Bitcoin’s transparency works to its advantage in many ways, but it also inadvertently works against it in this regard. It gives anti-bitcoiners a stick to beat it with, making it far easier to estimate bitcoin’s carbon emissions over others – including currencies such as the US dollar. And if Held’s data is to be believed, the world’s reserve currency is as dirty as it gets.

 

 

Recent research by Yassine Elmandjra, an analyst at ARKInvest, also supports this. Elmandjra found that traditional banking consumes 2.34 billion gigajoules (GJ) per year and gold mining 500 million GJ. Bitcoin, on the other hand, consumes 184 million GJ – less than 10% and 40% of traditional banking and gold mining, respectively.

 

 

But, comparing the banking system to Bitcoin is a bit like apples and oranges. Traditional banking mechanisms require multiple settlement layers whereas Bitcoin offers final settlement. It’s almost impossible to account for the data centres, branches and card networks (and much, much more) that cumulatively all contribute to the system’s carbon emissions.

 

Bitcoin could replace all the energy used by economic activities

 

The argument that other industries are bigger polluters isn’t simply to indulge in an exercise in whataboutery. There’s no disputing bitcoin uses energy and is responsible for its share of carbon emissions. What is important is that it has the potential to replace and combine many of these systems in a way that could benefit everyone, and in doing so, help global emissions eventually drop at an exponential rate.

 

How much cleaner would the world be without gold mining and storage, central banks, cash withdrawals, and the dirty diesel trucks that transport pieces of paper around almost every city in the world? Your guess is as good as ours. But we’ll let Saylor ELI5.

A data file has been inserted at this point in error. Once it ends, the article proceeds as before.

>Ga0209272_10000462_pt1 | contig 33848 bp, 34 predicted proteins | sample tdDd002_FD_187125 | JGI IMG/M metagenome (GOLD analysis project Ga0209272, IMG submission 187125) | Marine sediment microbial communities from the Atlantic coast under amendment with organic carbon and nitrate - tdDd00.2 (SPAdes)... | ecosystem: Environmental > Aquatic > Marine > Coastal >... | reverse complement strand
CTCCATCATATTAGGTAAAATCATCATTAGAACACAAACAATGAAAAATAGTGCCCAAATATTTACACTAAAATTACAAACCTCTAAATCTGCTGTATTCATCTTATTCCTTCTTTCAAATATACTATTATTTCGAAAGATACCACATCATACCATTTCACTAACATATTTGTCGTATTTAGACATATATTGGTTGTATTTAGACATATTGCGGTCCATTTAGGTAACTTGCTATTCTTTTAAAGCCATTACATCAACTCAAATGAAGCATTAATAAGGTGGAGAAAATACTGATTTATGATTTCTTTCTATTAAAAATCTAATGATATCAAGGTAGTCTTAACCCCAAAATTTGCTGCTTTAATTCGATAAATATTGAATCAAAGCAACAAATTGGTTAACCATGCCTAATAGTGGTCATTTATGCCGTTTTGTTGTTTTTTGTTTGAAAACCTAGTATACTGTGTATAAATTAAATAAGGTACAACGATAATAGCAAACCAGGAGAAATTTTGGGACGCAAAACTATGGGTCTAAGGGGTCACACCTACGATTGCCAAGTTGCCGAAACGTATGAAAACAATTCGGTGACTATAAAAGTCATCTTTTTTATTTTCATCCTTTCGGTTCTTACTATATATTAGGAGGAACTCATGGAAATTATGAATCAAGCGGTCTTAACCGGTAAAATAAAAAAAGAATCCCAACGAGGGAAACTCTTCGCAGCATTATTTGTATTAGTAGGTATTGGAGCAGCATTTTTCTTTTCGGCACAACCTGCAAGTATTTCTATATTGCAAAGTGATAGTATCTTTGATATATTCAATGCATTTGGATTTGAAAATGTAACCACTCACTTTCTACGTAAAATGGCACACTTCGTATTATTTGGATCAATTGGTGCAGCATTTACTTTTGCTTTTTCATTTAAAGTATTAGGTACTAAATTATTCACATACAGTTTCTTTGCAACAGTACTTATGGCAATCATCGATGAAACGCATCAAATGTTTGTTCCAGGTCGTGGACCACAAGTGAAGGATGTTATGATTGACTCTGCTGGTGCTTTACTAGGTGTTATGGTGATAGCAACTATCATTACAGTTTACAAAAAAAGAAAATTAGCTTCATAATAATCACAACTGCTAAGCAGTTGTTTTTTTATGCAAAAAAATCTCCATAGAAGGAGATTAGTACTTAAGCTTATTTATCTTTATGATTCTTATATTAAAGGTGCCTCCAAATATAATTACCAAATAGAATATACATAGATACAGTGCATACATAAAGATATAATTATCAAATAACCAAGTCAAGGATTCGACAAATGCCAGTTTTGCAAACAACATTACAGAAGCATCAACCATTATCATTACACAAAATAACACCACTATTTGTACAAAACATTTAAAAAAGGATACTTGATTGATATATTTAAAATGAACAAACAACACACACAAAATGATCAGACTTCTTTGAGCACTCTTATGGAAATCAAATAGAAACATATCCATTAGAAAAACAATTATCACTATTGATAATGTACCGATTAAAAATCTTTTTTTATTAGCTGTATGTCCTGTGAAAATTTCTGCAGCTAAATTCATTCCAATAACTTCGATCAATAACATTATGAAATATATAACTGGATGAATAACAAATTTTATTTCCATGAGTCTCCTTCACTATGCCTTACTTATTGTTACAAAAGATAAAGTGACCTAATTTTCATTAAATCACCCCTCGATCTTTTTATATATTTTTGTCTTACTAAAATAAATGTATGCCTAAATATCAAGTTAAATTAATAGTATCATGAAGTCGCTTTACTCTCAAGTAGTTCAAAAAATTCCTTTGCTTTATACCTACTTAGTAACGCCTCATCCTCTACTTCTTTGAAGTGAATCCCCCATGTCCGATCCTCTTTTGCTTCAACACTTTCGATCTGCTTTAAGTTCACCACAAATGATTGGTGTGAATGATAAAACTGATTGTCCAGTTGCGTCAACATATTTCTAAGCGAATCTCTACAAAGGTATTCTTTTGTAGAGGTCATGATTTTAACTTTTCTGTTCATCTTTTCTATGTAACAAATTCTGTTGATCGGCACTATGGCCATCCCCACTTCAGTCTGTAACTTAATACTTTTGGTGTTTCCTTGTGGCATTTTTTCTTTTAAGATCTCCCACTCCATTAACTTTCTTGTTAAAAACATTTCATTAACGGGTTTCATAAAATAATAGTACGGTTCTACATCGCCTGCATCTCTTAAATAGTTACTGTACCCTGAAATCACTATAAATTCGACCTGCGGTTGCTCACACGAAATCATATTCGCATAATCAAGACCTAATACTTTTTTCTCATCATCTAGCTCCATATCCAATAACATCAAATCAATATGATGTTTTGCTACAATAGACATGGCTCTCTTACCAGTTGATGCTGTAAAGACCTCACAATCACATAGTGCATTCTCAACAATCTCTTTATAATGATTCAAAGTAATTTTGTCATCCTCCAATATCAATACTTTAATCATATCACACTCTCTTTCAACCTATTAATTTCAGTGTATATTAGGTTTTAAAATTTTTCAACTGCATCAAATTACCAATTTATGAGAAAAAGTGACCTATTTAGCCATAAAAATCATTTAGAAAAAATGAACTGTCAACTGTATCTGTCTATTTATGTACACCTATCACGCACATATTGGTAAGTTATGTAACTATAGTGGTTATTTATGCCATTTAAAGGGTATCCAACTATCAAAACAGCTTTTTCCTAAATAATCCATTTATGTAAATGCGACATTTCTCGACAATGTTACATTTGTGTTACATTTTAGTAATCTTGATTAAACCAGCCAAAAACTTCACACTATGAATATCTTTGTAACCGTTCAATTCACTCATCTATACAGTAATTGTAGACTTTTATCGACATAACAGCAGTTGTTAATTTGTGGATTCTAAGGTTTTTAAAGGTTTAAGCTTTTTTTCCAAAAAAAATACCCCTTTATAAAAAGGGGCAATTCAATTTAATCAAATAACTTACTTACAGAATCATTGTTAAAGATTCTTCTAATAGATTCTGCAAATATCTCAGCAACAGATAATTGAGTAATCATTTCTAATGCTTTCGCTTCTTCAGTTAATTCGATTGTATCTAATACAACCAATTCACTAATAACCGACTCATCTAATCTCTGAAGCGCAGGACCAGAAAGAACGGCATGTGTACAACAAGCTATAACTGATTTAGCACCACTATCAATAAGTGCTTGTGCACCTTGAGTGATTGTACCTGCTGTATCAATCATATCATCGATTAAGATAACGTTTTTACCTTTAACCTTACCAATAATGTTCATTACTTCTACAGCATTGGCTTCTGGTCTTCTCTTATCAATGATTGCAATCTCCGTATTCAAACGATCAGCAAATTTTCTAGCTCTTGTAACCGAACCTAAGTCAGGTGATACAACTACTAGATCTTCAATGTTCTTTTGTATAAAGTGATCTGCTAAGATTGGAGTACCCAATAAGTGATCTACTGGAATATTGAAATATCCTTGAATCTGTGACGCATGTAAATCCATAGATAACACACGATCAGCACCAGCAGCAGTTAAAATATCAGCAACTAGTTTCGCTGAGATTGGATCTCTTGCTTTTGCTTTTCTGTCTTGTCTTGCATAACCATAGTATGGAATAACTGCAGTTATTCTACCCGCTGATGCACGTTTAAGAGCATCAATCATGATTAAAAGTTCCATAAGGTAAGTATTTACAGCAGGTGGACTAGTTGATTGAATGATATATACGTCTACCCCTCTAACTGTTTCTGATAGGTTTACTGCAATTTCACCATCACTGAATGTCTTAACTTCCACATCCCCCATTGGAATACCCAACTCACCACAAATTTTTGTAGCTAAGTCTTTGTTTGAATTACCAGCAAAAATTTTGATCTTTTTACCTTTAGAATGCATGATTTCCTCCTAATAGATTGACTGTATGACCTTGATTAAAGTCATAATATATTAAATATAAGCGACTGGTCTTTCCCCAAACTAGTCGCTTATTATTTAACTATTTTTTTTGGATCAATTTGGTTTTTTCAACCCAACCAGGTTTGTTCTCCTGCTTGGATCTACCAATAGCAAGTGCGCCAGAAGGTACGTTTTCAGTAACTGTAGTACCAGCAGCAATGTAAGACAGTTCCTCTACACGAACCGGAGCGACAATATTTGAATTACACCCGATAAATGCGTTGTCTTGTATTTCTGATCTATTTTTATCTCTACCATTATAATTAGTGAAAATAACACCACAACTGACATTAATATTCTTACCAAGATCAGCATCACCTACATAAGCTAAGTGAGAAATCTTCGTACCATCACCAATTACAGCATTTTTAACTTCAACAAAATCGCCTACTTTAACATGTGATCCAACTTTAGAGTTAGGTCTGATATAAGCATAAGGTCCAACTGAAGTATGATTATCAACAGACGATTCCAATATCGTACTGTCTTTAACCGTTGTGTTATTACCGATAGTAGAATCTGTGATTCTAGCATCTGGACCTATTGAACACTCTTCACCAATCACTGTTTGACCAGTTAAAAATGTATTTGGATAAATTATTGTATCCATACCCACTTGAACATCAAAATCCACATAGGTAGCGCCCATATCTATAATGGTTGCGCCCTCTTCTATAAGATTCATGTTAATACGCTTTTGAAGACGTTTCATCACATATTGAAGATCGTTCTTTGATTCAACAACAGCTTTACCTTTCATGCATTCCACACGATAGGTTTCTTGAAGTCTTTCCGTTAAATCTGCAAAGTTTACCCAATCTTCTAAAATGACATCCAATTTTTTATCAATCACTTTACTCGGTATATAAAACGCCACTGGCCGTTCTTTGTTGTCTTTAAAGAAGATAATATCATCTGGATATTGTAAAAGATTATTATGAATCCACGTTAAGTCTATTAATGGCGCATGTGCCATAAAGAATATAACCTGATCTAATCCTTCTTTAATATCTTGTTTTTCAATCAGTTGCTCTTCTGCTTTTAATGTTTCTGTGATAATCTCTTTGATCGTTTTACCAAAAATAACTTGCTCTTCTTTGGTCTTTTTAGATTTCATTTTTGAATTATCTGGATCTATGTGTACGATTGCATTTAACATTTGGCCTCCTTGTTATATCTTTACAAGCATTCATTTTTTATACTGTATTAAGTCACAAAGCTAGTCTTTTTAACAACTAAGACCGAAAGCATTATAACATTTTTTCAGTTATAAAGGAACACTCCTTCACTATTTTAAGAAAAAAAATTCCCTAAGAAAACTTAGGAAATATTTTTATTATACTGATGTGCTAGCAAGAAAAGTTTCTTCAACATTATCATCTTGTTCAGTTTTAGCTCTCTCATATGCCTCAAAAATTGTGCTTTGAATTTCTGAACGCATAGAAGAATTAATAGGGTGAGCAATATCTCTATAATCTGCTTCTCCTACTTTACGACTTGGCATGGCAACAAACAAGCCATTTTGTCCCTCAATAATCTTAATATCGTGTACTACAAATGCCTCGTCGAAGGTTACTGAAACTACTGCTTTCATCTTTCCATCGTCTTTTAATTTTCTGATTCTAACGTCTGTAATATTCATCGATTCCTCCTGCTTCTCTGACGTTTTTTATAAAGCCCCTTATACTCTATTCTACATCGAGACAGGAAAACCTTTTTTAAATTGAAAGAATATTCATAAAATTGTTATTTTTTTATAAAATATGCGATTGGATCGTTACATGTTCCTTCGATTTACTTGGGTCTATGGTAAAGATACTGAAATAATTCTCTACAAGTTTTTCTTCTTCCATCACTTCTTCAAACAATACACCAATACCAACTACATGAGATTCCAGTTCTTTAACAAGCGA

The real question here is really whether you think simply that bitcoin is a waste of energy, that it’s not making a tangible impact on the world and it won’t improve the financial system. We strongly believe that it will change the financial system for the better and that it is already helping millions around the world, and will only help benefit more.

 

In the past few months, for example, Belarusian activists have sent bitcoin worth more than 3 million dollars directly to striking workers so it can’t be blocked by the government, which is then converted locally to rubles to feed their families as they protest the country’s dictatorship. This isn’t just the future anymore, this is the here and now.

 

Bitcoin has a valuable role to play, and while it may use a lot of energy, relative to other sectors, it is a vast improvement and will only get more energy efficient over time. This is also an area that Musk can help greatly in. He seems to realise the benefits of crypto, and hopefully, now he has had fun tweeting, he can start constructively engaging in developing solutions that even further increase the renewable mix used by miners.

 

Feel free to check out all the other content on our Blog and Learning Portal to get the full picture here.

 

Let us know what you think on Twitter.

Avatar Lucille Wilcox
Author

Lucille Wilcox

Lucille is a content specialist passionate about fintech, cryptocurrencies and the power of blockchain technology to change the world. With an Honours degree in Film and Media, she has experience writing for a variety of mediums and enjoys research-driven, analytical thought pieces.